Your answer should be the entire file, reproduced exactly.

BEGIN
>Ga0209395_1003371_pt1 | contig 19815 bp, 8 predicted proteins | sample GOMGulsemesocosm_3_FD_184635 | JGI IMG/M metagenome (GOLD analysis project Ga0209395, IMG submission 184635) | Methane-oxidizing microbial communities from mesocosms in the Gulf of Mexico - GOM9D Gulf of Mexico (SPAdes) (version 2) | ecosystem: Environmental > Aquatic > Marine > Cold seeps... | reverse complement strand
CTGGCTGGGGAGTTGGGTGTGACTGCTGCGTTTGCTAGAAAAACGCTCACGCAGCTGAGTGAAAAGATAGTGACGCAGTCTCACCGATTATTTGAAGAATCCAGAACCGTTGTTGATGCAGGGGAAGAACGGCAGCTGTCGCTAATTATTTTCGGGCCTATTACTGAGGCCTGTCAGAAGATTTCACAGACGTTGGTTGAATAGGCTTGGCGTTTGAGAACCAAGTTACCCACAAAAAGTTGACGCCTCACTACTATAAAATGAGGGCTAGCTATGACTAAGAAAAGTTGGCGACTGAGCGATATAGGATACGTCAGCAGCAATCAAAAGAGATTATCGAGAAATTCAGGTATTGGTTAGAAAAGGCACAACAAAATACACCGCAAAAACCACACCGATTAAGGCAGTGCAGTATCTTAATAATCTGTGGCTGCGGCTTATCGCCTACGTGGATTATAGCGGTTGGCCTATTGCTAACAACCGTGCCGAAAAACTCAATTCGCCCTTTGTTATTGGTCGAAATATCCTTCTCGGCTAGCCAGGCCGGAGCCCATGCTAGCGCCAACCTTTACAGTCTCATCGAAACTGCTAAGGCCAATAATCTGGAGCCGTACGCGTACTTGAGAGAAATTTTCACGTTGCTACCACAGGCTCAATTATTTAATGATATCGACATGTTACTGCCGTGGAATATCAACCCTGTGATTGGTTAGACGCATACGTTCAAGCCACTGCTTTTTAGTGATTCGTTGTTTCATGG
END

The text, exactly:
>Ga0209395_1003371_pt1 | contig 19815 bp, 8 predicted proteins | sample GOMGulsemesocosm_3_FD_184635 | JGI IMG/M metagenome (GOLD analysis project Ga0209395, IMG submission 184635) | Methane-oxidizing microbial communities from mesocosms in the Gulf of Mexico - GOM9D Gulf of Mexico (SPAdes) (version 2) | ecosystem: Environmental > Aquatic > Marine > Cold seeps... | reverse complement strand
CTGGCTGGGGAGTTGGGTGTGACTGCTGCGTTTGCTAGAAAAACGCTCACGCAGCTGAGTGAAAAGATAGTGACGCAGTCTCACCGATTATTTGAAGAATCCAGAACCGTTGTTGATGCAGGGGAAGAACGGCAGCTGTCGCTAATTATTTTCGGGCCTATTACTGAGGCCTGTCAGAAGATTTCACAGACGTTGGTTGAATAGGCTTGGCGTTTGAGAACCAAGTTACCCACAAAAAGTTGACGCCTCACTACTATAAAATGAGGGCTAGCTATGACTAAGAAAAGTTGGCGACTGAGCGATATAGGATACGTCAGCAGCAATCAAAAGAGATTATCGAGAAATTCAGGTATTGGTTAGAAAAGGCACAACAAAATACACCGCAAAAACCACACCGATTAAGGCAGTGCAGTATCTTAATAATCTGTGGCTGCGGCTTATCGCCTACGTGGATTATAGCGGTTGGCCTATTGCTAACAACCGTGCCGAAAAACTCAATTCGCCCTTTGTTATTGGTCGAAATATCCTTCTCGGCTAGCCAGGCCGGAGCCCATGCTAGCGCCAACCTTTACAGTCTCATCGAAACTGCTAAGGCCAATAATCTGGAGCCGTACGCGTACTTGAGAGAAATTTTCACGTTGCTACCACAGGCTCAATTATTTAATGATATCGACATGTTACTGCCGTGGAATATCAACCCTGTGATTGGTTAGACGCATACGTTCAAGCCACTGCTTTTTAGTGATTCGTTGTTTCATGG